“Some infections of E. coli are mild, but others can be severe or even life-threatening, especially for young children,” said Illinois Department of Public Health Director Nirav D. Shah, M.D., J.D. “If you have recently purchased soy nut butter, please check the label for the brand and throw it out if it is part of this recall.”
IDPH recommends consumers do not eat any variety or size of I.M. Healthy brand SoyNut Butter or granola coated with SoyNut Butter produced by SoyNut Butter Company. Child care centers, schools, and other institutions should not serve I.M. Healthy brand SoyNut Butter or granola coated with SoyNut Butter. Multiple varieties and sizes of I.M. Healthy brand SoyNut Butter and granola coated with SoyNut Butter are sold nationwide in stores, online, and to institutions.
Symptoms vary but often include severe stomach cramps, diarrhea (often bloody), and vomiting. People typically develop symptoms in 3-4 days after ingesting the affected product, but it could be as short as one day or as long as 10. Most people get better within 5-7 days. Contact your healthcare provider if you have diarrhea that lasts for more than three days, or is accompanied by high fever, blood in the stool, or so much vomiting that you cannot keep liquids down and you pass very little urine. People who have E. coli O157-like symptoms should see a health care provide and not take antibiotics or antidiarrheal medications as they could increase the risk of hemolytic uremic syndrome (HUS).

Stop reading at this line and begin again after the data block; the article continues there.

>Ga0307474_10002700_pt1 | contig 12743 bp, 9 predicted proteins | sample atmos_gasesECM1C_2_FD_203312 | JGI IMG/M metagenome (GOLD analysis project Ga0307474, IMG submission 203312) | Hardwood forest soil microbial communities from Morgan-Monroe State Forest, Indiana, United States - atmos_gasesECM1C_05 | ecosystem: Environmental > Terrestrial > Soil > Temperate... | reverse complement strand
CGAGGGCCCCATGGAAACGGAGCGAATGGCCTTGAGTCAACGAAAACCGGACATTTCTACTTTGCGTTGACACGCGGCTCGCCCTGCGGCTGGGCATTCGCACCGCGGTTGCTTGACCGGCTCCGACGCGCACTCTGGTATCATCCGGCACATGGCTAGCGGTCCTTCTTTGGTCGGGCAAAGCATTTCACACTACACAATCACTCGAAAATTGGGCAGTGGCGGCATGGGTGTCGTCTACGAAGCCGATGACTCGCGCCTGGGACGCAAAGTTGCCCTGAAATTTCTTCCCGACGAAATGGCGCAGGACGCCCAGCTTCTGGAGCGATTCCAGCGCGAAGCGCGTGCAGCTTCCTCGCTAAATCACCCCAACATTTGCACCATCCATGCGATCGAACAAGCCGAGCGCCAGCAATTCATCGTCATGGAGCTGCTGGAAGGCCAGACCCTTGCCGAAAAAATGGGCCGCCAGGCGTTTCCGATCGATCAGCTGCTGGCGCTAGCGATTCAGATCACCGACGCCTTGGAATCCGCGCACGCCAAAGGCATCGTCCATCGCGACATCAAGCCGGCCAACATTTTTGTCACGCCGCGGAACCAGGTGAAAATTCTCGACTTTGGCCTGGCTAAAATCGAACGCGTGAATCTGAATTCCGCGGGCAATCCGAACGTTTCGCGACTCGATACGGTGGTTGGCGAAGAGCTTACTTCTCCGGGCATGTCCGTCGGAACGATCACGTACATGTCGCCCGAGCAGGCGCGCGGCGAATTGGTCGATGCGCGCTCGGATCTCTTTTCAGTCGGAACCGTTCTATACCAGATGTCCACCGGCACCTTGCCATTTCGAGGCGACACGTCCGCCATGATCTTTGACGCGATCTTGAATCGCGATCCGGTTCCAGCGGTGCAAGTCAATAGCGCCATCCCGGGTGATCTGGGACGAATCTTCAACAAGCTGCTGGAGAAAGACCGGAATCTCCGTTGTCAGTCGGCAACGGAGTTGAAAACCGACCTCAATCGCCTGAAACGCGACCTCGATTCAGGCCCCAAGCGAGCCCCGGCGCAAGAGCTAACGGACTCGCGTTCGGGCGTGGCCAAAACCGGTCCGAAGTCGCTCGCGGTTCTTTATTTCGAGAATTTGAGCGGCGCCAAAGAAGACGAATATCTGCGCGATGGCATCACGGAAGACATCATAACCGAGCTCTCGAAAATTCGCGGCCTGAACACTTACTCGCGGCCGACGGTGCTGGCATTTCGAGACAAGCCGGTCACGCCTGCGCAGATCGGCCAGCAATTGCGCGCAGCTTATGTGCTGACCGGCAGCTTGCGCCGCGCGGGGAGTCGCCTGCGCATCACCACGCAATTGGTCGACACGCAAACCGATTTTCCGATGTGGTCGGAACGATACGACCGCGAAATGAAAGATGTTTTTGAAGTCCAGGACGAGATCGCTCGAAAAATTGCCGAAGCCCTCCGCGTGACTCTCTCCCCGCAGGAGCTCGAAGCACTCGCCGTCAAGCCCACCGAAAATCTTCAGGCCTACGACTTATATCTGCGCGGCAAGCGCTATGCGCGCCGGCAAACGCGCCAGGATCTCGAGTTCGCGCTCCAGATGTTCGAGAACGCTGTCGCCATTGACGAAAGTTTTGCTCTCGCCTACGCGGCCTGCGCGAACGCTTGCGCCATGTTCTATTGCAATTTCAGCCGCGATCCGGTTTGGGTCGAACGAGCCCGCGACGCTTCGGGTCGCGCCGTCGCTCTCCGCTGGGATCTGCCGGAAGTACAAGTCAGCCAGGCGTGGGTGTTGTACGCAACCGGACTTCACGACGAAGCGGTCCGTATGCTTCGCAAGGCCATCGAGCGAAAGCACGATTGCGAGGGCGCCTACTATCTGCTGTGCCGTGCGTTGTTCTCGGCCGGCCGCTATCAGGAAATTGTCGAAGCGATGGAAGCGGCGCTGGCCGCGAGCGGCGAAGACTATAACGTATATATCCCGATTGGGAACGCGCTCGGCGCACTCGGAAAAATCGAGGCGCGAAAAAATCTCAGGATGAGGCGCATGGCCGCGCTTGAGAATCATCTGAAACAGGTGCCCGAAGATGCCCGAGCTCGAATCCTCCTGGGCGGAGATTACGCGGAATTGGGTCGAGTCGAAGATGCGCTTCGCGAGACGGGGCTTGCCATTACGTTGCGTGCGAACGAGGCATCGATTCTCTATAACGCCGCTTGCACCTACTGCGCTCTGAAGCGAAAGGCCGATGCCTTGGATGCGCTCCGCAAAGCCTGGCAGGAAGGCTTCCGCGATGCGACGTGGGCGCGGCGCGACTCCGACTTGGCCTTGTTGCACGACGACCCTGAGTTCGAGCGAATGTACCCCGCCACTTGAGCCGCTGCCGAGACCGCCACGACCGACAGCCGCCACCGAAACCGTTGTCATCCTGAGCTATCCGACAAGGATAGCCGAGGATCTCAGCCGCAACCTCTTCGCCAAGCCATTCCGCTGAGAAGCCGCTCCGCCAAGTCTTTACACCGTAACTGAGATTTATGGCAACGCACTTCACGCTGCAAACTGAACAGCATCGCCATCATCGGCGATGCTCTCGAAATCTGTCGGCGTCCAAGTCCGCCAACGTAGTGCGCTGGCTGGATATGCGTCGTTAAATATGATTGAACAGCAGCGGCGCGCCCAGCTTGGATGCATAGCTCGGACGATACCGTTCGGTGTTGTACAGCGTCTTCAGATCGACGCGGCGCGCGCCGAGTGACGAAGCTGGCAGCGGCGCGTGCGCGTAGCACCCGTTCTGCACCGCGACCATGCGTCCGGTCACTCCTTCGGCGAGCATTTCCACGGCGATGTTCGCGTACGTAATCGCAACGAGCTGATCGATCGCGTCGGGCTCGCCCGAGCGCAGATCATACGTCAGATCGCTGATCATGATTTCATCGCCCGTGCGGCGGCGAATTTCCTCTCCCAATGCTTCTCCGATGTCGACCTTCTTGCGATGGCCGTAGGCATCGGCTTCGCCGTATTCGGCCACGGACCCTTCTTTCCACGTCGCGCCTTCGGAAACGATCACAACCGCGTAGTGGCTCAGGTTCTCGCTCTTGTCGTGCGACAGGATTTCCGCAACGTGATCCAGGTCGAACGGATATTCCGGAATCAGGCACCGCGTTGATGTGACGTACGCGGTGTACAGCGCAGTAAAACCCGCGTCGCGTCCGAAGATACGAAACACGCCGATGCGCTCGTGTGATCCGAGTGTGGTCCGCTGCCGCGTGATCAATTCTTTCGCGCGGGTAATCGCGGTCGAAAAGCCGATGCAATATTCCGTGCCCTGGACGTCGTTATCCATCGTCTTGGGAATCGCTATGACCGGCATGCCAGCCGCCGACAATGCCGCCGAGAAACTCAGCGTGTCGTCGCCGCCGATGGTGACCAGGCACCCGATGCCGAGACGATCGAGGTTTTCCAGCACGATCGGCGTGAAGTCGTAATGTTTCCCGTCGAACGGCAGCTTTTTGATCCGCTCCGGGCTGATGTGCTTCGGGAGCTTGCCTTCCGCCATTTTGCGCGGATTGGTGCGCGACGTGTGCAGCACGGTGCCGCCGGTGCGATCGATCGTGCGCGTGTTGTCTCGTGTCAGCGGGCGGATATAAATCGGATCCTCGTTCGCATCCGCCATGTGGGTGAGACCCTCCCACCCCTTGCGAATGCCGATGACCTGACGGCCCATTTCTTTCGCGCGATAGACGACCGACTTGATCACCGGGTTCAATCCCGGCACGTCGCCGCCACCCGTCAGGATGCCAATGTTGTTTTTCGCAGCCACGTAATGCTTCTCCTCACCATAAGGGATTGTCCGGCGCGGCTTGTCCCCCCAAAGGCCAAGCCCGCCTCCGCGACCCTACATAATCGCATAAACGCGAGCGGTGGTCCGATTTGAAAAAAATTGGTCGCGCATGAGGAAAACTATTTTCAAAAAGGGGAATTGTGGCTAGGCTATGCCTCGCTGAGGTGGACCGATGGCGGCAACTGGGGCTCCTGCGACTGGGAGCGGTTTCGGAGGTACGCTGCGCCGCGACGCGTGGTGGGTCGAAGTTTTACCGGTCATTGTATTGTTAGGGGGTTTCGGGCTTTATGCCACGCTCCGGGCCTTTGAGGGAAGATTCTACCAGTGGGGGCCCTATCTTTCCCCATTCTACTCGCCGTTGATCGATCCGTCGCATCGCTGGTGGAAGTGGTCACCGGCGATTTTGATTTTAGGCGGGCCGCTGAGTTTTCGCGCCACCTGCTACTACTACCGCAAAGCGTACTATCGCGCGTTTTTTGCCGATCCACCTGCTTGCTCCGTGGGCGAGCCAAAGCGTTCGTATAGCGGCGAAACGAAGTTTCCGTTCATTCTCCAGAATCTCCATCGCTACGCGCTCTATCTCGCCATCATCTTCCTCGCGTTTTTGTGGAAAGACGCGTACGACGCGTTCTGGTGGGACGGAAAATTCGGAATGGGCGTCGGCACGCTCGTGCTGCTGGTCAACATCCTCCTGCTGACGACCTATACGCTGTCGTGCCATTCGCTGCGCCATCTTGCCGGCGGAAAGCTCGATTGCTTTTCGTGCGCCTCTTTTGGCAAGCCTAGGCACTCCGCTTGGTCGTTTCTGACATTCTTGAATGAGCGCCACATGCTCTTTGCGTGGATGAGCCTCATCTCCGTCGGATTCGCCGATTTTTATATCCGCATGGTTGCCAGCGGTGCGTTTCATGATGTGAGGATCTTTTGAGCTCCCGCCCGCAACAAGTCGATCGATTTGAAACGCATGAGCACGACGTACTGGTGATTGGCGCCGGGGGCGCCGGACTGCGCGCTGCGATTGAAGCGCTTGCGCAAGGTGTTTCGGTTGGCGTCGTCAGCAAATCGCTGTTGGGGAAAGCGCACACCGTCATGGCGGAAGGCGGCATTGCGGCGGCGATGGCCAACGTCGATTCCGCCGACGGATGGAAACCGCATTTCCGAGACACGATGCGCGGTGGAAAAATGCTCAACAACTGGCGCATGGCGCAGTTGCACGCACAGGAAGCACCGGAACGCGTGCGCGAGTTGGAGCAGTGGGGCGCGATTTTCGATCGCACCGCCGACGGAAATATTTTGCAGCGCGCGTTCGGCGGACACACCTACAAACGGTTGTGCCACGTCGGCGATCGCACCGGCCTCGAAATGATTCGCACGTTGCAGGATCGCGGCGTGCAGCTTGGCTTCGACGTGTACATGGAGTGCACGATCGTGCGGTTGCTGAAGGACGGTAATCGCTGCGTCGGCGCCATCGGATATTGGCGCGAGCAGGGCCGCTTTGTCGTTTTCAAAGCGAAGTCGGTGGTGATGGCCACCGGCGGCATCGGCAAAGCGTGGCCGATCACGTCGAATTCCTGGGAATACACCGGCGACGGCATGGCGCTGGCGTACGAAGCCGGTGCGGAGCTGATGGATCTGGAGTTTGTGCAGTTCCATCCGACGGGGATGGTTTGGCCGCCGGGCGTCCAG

You can become infected with E. coli O157 by eating contaminated food or drinks, or through contact with feces of an infected person.
To avoid E.coli:
For more information, log on to https://www.cdc.gov/ecoli/2017/O157H7-03-17/index.html
Featured activities included a tee-shirt give away, blood pressure screenings for adults, an appearance by the Central Stickney Fire Protection District and the Sahs School mascot, Eddie The Eagle. Township officials and staff, including President Louis S. Viverito, were joined by Sahs Principal Jennifer Toschi, teachers and school staff in greeting students and their families.